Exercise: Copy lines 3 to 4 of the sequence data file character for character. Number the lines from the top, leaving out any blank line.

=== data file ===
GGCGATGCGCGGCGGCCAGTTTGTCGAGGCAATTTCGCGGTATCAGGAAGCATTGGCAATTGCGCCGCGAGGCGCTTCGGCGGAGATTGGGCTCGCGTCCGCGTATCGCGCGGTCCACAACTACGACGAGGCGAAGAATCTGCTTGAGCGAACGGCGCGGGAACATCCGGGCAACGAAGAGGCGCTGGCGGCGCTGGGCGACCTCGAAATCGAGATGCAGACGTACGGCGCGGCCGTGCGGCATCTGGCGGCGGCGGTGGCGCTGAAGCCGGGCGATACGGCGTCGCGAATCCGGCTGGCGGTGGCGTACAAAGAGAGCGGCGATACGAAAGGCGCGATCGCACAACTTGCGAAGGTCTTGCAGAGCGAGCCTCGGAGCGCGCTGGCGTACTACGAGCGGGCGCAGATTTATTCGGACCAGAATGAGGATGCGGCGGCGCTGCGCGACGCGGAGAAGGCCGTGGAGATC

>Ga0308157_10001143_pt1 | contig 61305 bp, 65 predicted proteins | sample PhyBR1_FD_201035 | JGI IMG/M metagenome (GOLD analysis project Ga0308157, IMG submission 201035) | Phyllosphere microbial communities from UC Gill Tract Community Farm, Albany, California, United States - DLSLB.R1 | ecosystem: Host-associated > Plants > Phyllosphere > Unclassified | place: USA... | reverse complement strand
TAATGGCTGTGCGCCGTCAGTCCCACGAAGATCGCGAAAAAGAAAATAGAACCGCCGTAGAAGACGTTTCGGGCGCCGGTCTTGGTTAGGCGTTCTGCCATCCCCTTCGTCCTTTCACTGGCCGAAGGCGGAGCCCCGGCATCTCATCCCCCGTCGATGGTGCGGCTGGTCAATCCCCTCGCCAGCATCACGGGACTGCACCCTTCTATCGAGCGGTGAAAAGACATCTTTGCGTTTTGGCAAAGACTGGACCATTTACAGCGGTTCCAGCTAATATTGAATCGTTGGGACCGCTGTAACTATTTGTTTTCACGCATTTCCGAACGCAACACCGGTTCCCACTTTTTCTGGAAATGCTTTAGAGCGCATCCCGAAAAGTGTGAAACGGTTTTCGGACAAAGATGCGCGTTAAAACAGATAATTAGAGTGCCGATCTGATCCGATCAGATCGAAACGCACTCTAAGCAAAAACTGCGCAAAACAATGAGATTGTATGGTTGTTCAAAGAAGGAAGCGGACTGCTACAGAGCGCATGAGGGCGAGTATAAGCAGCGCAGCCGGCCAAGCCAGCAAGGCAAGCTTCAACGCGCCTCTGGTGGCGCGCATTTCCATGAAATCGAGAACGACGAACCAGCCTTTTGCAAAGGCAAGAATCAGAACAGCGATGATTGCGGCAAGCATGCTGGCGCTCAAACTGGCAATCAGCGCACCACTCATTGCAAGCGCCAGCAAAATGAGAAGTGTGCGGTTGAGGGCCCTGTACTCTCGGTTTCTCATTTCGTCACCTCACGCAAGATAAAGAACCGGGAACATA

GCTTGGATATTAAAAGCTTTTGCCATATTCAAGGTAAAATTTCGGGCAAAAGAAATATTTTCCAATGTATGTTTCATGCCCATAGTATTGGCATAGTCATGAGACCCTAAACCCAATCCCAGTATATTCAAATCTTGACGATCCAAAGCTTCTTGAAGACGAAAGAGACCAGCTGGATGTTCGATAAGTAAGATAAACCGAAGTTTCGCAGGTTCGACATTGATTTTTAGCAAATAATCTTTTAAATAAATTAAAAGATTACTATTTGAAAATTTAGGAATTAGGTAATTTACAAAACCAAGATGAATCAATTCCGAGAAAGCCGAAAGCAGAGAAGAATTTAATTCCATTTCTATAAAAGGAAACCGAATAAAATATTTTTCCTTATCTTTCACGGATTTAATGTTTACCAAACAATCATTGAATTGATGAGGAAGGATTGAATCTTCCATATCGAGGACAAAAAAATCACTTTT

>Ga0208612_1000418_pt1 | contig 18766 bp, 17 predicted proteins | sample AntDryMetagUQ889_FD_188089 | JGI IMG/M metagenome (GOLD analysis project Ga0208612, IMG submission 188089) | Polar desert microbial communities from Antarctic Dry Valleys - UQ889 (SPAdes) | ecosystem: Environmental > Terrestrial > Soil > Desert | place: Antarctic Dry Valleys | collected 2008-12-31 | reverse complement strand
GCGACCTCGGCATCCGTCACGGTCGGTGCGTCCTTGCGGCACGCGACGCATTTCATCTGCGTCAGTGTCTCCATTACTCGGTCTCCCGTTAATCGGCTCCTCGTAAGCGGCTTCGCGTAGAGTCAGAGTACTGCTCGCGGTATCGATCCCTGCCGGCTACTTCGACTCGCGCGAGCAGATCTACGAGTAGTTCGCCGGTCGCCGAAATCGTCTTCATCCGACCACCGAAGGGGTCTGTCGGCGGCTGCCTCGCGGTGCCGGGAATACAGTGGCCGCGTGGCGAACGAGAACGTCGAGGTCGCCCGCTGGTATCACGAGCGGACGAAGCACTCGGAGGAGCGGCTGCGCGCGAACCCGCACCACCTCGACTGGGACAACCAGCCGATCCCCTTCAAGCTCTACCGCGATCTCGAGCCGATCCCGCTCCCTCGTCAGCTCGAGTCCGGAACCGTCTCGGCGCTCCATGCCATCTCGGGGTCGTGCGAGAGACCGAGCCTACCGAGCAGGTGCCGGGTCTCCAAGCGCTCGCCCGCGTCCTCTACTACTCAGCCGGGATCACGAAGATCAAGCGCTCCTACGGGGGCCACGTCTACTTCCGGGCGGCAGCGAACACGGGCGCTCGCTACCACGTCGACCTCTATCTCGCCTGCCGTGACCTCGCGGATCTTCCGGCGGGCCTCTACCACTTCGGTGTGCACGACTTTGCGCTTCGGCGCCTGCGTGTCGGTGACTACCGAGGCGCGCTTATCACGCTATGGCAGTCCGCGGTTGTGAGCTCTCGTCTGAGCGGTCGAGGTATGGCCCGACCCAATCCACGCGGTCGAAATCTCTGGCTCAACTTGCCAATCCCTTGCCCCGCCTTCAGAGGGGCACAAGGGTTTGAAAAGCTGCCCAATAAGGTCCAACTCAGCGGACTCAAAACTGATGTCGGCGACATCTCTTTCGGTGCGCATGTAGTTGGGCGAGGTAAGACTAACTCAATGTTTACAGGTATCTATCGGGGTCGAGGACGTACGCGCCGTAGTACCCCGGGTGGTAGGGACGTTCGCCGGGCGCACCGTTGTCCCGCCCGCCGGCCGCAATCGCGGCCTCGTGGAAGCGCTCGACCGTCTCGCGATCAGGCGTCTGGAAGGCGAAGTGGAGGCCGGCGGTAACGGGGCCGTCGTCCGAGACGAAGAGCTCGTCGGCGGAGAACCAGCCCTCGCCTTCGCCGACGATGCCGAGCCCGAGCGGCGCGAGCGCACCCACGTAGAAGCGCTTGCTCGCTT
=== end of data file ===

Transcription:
TAATGGCTGTGCGCCGTCAGTCCCACGAAGATCGCGAAAAAGAAAATAGAACCGCCGTAGAAGACGTTTCGGGCGCCGGTCTTGGTTAGGCGTTCTGCCATCCCCTTCGTCCTTTCACTGGCCGAAGGCGGAGCCCCGGCATCTCATCCCCCGTCGATGGTGCGGCTGGTCAATCCCCTCGCCAGCATCACGGGACTGCACCCTTCTATCGAGCGGTGAAAAGACATCTTTGCGTTTTGGCAAAGACTGGACCATTTACAGCGGTTCCAGCTAATATTGAATCGTTGGGACCGCTGTAACTATTTGTTTTCACGCATTTCCGAACGCAACACCGGTTCCCACTTTTTCTGGAAATGCTTTAGAGCGCATCCCGAAAAGTGTGAAACGGTTTTCGGACAAAGATGCGCGTTAAAACAGATAATTAGAGTGCCGATCTGATCCGATCAGATCGAAACGCACTCTAAGCAAAAACTGCGCAAAACAATGAGATTGTATGGTTGTTCAAAGAAGGAAGCGGACTGCTACAGAGCGCATGAGGGCGAGTATAAGCAGCGCAGCCGGCCAAGCCAGCAAGGCAAGCTTCAACGCGCCTCTGGTGGCGCGCATTTCCATGAAATCGAGAACGACGAACCAGCCTTTTGCAAAGGCAAGAATCAGAACAGCGATGATTGCGGCAAGCATGCTGGCGCTCAAACTGGCAATCAGCGCACCACTCATTGCAAGCGCCAGCAAAATGAGAAGTGTGCGGTTGAGGGCCCTGTACTCTCGGTTTCTCATTTCGTCACCTCACGCAAGATAAAGAACCGGGAACATA

GCTTGGATATTAAAAGCTTTTGCCATATTCAAGGTAAAATTTCGGGCAAAAGAAATATTTTCCAATGTATGTTTCATGCCCATAGTATTGGCATAGTCATGAGACCCTAAACCCAATCCCAGTATATTCAAATCTTGACGATCCAAAGCTTCTTGAAGACGAAAGAGACCAGCTGGATGTTCGATAAGTAAGATAAACCGAAGTTTCGCAGGTTCGACATTGATTTTTAGCAAATAATCTTTTAAATAAATTAAAAGATTACTATTTGAAAATTTAGGAATTAGGTAATTTACAAAACCAAGATGAATCAATTCCGAGAAAGCCGAAAGCAGAGAAGAATTTAATTCCATTTCTATAAAAGGAAACCGAATAAAATATTTTTCCTTATCTTTCACGGATTTAATGTTTACCAAACAATCATTGAATTGATGAGGAAGGATTGAATCTTCCATATCGAGGACAAAAAAATCACTTTT